Einstein: His Life and Universe
By Walter Isaacson
Simon & Schuster, 2007, 704 pages
When the English physicist Sir Isaac Newton (1643–1727) lost £20,000 in the collapse of the South Sea
bubble, he remarked, “I can calculate the motion of heavenly bodies, but not the madness of people.” A similar blindness toward human foibles seems to have afflicted Albert Einstein (1879–1955), who between 1905 and 1919 would overturn Newton’s stable universe of absolute space and absolute time with his radical new perspectives of relativity, all the while struggling mightily with his familial relationships. In Einstein: His Life and Universe, Walter Isaacson, CEO of the Aspen Institute and former chairman of CNN and managing editor of Time magazine, has done a fine job of bringing Einstein’s world and universe to life. He gives management readers valuable insight into the nature of the creative process and the contexts in which Einstein made his seminal contributions to human knowledge. It is the story of an astonishing interaction of nature; nurture; and the physical, social, and intellectual contexts that challenge and develop individual abilities.
The book is organized chronologically across what must be one of the most tumultuous periods of world history. Einstein’s birth in Germany into an independent-minded, nonobservant Jewish family set him on a winding path that he always felt he traveled as an outsider. His rebellion against authority grew out of his early exposure to German militarism and the regimentation prevalent in the national education system. His habit of using visual imagery did not blossom until he had the opportunity to attend a Swiss school with a philosophy similar to that of a modern Montessori school. Working with objects as well as concepts, he developed an amazing ability to move from experience to idea and back again, a competence exemplified by his famous “thought experiment” of what it would be like to ride a beam of light.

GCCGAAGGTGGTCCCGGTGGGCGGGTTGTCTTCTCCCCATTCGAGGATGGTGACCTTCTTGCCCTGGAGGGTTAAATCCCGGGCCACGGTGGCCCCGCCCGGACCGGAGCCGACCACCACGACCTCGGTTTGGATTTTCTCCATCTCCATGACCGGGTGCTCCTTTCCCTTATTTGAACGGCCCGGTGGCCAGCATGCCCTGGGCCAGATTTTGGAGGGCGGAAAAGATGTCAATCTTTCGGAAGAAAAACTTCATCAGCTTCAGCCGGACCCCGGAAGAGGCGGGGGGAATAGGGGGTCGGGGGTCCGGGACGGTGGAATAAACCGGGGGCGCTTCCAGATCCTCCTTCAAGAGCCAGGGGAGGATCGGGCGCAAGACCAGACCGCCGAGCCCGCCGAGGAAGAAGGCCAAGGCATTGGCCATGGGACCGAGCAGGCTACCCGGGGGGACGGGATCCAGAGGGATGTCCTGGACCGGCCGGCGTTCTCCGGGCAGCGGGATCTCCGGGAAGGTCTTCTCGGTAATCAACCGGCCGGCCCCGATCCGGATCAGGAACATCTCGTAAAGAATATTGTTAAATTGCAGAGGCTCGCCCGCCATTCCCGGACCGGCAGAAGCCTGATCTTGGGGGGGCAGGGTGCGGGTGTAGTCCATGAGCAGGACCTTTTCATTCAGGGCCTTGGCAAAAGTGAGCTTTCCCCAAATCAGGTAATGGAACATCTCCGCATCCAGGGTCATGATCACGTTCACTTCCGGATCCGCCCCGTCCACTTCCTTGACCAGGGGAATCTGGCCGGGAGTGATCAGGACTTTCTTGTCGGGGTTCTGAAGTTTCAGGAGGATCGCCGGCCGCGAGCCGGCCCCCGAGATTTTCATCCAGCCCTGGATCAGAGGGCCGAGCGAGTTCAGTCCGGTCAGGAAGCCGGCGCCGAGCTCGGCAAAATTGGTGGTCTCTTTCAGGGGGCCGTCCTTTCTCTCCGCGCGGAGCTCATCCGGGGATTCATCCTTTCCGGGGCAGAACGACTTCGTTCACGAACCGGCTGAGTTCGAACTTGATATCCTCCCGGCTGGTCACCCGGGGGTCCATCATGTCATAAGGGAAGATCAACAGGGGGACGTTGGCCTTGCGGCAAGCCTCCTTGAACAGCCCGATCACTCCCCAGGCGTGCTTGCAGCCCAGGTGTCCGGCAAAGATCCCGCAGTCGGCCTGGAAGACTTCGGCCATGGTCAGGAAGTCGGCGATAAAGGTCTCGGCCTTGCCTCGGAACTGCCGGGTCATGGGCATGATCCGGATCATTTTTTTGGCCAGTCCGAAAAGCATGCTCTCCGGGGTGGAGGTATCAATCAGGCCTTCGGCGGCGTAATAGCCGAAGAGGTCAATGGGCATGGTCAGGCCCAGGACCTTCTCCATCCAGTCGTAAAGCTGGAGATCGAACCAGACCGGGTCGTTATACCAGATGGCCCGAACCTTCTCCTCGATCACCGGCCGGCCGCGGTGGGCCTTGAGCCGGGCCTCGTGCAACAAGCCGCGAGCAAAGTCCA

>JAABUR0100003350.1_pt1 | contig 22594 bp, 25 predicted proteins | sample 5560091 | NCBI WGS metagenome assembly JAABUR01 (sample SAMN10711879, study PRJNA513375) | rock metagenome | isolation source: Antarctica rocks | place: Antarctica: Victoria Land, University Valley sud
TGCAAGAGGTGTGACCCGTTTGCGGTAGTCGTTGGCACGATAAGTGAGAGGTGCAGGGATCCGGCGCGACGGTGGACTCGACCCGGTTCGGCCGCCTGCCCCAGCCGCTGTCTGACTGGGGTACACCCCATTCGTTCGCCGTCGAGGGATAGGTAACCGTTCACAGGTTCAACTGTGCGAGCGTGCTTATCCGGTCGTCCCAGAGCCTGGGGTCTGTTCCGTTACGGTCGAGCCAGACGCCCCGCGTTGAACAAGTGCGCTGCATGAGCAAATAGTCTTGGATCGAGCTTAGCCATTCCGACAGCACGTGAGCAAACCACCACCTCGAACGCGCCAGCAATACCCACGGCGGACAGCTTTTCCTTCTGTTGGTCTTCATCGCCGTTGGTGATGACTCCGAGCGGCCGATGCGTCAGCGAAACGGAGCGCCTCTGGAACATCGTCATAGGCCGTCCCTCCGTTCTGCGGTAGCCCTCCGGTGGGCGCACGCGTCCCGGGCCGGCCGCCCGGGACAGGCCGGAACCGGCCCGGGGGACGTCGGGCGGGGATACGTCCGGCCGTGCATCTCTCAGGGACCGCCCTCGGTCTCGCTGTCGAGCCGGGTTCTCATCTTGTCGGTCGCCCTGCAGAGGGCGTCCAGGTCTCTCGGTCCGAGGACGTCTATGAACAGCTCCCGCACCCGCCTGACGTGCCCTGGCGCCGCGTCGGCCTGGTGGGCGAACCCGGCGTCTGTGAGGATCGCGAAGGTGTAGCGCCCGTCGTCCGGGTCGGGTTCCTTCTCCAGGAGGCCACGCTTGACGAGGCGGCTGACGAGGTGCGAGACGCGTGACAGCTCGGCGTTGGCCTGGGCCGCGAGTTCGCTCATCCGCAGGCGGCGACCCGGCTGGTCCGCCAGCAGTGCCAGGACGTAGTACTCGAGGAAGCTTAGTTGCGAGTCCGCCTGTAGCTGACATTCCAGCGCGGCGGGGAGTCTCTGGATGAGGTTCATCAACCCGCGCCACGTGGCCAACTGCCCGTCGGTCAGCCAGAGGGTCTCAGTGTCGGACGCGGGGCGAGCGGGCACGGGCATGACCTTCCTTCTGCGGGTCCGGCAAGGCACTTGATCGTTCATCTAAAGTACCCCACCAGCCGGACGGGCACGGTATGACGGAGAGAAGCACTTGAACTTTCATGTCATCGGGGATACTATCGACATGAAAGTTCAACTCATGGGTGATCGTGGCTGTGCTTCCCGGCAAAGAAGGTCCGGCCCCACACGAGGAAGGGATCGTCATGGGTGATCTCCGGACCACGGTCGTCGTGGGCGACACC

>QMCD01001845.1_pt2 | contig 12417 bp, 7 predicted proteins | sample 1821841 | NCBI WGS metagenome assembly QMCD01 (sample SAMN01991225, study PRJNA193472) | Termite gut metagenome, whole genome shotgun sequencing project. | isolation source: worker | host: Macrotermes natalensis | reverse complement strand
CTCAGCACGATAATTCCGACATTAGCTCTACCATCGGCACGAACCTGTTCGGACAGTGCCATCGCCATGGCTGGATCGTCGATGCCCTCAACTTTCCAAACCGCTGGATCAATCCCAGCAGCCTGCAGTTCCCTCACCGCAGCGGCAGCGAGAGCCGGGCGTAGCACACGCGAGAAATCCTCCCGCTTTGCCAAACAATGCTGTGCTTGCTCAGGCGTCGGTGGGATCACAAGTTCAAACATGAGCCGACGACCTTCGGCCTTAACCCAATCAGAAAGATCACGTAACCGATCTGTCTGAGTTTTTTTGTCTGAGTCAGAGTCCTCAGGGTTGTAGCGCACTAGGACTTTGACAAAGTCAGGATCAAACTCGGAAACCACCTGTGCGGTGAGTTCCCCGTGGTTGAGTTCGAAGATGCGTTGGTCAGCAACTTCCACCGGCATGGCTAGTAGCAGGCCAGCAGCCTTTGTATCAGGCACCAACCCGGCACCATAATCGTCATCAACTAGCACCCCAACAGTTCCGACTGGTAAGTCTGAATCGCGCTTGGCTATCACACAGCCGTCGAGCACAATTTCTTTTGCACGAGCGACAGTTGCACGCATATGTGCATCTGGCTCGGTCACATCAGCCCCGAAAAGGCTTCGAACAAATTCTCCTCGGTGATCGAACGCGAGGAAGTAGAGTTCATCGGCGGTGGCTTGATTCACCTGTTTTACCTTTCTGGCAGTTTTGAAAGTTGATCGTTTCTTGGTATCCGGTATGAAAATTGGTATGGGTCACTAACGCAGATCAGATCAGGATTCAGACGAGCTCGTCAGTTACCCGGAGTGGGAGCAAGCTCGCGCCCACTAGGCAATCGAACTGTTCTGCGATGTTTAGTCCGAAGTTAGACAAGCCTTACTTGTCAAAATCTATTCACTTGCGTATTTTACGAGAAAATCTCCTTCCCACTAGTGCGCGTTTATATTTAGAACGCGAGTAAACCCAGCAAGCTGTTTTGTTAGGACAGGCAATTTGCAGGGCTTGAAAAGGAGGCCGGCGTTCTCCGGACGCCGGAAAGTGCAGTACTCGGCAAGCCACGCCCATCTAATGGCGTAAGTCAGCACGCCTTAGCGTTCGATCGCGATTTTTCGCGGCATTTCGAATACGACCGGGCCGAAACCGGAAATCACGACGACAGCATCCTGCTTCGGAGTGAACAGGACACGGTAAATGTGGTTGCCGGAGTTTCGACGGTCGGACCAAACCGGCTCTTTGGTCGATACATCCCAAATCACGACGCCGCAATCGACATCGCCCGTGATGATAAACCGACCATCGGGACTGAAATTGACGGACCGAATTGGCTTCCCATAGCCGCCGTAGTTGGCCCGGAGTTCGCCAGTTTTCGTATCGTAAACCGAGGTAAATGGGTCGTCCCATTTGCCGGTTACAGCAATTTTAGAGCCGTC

Einstein’s rise to world fame and his status as an icon of genius was cemented in 1919 when a solar eclipse confirmed his 1911 prediction that gravity would bend light. The Great War had shattered the idea of a steady human progression toward higher and higher levels of civilization, but in its aftermath Einstein’s theories of relativity, in particular, seemed to presage a new era of scientific discovery; he became an instant celebrity. At the same time that Einstein was overturning Newton’s universe, however, his personal life was falling apart. He divorced his first wife in 1919 after a period of separation and estrangement from her and their two sons. During this time he had become involved with his cousin, although this pragmatic union — she played the role of mother rather than wife — did not preclude numerous more passionate liaisons.
Einstein’s geniality and penchant for pithy comments turned him into a popular authority on all the great questions of his day. Starting in the 1920s, his influence on contemporary physics dwindled, but his grip on the public imagination only grew stronger. The author recounts a delightful story about a parrot sent to Einstein by an admirer for his 75th birthday: The bird was deposited in a box on his doorstep in Princeton. The poor parrot was so traumatized by this experience that it became depressed, so Einstein cheered it up by telling it bad jokes. It is a tribute to Walter Isaacson’s skill as a writer that when he recounts for the reader the story of Albert Einstein’s death in 1955, the reader feels almost the same sense of loss that Einstein’s contemporaries experienced.
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